Bruins

Heartfelt father-son moment punctuates DeBrusk’s debut

Heartfelt father-son moment punctuates DeBrusk’s debut

BOSTON - Once you’re a dad you get even more of an affinity for those heartwarming father-son moments that can often happen in sports, and there was a beautiful one between former NHLer Louie DeBrusk and 20-year-old Bruins rookie Jake DeBrusk on opening night. 

Dad serves as a hockey television analyst in Canada and had worked the Edmonton Oilers game on Wednesday night, and then took a red-eye flight to make sure he was in the stands for his son’s NHL debut at TD Garden against the Nashville Predators on opening night.

It was a special night for the DeBrusks, who had a large contingent of friends and family that traveled from Edmonton for the game. Jake responded with his first NHL goal and a pair of points in Boston’s 4-3 victory.

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NESN cameras caught DeBrusk’s dad teary-eyed and beaming with pride in the stands right after the goal, and it was something his exuberant son was only more than happy to talk about after the victory.

“He’s known as a tough guy but I heard that there were some tears coming from him. So it’s a very emotional time, but I’ll be chirping him for a couple of years to come. That’s for sure,” said DeBrusk, with a big grin on his face. “It means a lot. He took a red-eye here with the family, got in early with family, took a nap, came to the game. It’s one of those things that I’m very fortunate and lucky.

“Obviously, everyone’s got different family things going on, but I was lucky enough for them to come and lucky enough to score when they were here. So it’s one of those things that I guess was meant to be and something I’ll never forget, that’s for sure.”

DeBrusk was a force throughout. He played with speed and had a team-high four shots on net in his 14-plus minutes punctuated by the scoring drive to the net in the second period. By midway through the game, DeBrusk was on the left wing on a line with David Krejci and Anders Bjork and the former first-round pick looked like he absolutely belonged after sweating out his roster spot in training camp.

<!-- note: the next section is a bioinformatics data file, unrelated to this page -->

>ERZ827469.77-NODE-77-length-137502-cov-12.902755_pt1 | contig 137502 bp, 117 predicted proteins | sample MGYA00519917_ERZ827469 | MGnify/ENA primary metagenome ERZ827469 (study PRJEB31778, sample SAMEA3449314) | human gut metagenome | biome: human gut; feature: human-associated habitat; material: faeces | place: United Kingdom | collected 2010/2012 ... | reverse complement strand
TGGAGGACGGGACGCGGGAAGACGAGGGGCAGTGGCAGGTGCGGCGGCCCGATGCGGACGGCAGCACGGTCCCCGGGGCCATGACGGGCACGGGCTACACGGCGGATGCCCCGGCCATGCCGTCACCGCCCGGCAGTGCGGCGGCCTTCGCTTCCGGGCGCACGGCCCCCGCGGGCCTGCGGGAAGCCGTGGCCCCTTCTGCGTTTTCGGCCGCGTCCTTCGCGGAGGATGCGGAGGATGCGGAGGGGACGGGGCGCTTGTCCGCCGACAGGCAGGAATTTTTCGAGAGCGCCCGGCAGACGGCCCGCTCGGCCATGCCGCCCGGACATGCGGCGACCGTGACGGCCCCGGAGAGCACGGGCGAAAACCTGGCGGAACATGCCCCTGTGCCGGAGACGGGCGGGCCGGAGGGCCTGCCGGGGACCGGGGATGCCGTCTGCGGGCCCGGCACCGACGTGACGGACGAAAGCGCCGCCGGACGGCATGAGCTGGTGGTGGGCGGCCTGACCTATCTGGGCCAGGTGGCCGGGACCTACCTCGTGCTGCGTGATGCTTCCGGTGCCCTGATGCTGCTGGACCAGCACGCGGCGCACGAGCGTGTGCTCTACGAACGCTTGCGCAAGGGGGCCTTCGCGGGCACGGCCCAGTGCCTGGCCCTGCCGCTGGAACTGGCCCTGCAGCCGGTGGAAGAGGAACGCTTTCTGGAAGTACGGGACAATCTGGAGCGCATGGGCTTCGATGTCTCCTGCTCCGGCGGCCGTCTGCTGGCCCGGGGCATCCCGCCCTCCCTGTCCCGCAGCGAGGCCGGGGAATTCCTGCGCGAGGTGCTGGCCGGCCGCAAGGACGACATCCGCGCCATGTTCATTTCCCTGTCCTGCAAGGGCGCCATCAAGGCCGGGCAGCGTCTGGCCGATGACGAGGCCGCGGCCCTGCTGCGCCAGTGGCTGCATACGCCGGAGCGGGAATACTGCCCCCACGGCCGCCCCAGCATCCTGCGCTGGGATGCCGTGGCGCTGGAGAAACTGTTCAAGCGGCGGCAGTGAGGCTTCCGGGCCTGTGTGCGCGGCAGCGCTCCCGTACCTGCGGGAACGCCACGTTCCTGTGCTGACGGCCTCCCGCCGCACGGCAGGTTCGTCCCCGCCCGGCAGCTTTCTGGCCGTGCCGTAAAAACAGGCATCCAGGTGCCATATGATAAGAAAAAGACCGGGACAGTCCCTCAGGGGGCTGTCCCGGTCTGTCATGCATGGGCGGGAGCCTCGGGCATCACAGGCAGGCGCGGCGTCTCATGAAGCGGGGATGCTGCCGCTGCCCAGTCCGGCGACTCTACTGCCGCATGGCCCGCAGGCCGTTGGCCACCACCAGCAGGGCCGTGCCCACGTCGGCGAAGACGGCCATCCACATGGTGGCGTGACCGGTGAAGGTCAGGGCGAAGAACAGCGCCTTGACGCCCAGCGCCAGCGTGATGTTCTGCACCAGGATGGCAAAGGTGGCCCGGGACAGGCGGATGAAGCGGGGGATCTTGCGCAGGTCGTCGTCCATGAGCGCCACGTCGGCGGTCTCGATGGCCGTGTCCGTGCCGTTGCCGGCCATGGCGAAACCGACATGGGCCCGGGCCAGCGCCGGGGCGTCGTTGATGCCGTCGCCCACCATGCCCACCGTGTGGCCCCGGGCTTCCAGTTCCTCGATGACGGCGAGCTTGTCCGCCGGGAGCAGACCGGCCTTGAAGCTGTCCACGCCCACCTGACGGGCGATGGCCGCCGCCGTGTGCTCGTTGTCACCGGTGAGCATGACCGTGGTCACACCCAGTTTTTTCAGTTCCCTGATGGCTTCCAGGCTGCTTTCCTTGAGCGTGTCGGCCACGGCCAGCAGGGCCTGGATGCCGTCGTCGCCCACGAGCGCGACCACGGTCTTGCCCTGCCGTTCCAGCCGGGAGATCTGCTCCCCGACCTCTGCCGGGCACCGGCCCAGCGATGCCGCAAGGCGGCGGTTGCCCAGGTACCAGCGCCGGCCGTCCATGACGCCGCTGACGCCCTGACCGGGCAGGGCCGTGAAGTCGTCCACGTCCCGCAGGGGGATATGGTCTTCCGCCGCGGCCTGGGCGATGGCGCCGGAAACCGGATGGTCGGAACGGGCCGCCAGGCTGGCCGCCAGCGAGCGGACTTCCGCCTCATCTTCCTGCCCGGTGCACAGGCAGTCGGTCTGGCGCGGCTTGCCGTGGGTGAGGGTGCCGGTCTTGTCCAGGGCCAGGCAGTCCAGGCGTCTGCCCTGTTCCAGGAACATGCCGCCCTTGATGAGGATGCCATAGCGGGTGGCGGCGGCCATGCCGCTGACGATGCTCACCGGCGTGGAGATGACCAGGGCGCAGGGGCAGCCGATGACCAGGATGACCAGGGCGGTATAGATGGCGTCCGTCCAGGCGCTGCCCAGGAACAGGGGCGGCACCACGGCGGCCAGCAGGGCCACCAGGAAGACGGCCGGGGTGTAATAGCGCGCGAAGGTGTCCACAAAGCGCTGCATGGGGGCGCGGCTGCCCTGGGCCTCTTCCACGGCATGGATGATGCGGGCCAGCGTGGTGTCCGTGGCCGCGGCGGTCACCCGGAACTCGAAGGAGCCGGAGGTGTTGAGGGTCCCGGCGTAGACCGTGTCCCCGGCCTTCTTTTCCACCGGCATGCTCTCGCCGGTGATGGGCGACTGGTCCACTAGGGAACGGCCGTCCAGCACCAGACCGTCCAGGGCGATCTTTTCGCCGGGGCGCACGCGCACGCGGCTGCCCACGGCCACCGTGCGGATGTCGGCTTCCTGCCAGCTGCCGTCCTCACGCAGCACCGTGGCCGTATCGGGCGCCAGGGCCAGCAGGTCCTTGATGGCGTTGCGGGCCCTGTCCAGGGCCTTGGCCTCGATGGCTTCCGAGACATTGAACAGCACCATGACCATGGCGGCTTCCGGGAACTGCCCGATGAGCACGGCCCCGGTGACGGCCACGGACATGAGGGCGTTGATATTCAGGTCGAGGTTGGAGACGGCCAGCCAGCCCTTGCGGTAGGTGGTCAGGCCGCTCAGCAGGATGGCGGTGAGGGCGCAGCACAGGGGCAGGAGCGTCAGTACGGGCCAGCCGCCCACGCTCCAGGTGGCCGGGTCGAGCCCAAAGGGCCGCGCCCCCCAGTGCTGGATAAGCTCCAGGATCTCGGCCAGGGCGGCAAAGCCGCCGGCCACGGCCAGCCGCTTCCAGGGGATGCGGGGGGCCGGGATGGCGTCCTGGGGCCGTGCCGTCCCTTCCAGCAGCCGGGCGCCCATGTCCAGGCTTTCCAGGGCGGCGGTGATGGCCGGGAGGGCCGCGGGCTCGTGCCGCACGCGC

DeBrusk’s coach certainly came away impressed with the rookie skating hard, moving his feet and taking it hard to the net. Bruce Cassidy expects to see more of the same after such a promising debut.

“[He’s a] smart player. You can’t teach that. Good feel for the game. We’ve talked about liking his pace. For him, it’s just about playing against big men now. Is he ready for that? Tonight he looked good. At other times, guys push him off the puck,” said Cassidy. “He’ll have to learn what he can get away with, but he does have the ability to separate. We saw that.

“If you can’t separate with your foot speed, then it doesn’t matter how smart you are sometimes once they get locked on to you. So, he has that ability to go with his smarts, so we like him. See tonight, he had a little bit of finish as well. That’s the other part. You need that production at some point, and we got it tonight.”

The Bruins certainly got their production on opening night and the DeBrusk family got an awesome father-son hockey moment roughly 20 years in the making.

 


 

Bruins, Marchand struggle mightily on power play in defeat

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Bruins, Marchand struggle mightily on power play in defeat

BOSTON – The Bruins have to hope the ugly look for their power play units ends up being a temporary phase.

The Bruins managed to put together just six shots on net in seven power play chances during Saturday night’s 3-2 overtime loss to the New York Rangers, a situation that was just barely salvaged by a third-period power play goal. The score was a timely one on a connection from David Pastrnak to Brad Marchand that pushed things into overtime, but it did little to wipe out the monumental struggles earlier in the game.

The Bruins couldn’t cohesively get the puck in the offensive zone, and plenty of their team-high 22 giveaways in the game took place in the handful of instances they were rewarded with PP’s this season.

Couple that with the back-to-back shorthanded goals allowed in back-to-back games against Detroit and Washington, and there may be some issues to be straightened out on the man advantage.

“Early on, I thought the pressure in zone, we weren’t able to handle it. They were more aggressive on the kill than we were ready for, and we just did not handle it well,” said Bruce Cassidy. “We had a couple plays in mind we thought might work down low around the net. I think we forced the puck on those down by the goal line, so we spent a lot of time going back into our own end and breaking the puck out, which becomes frustrating.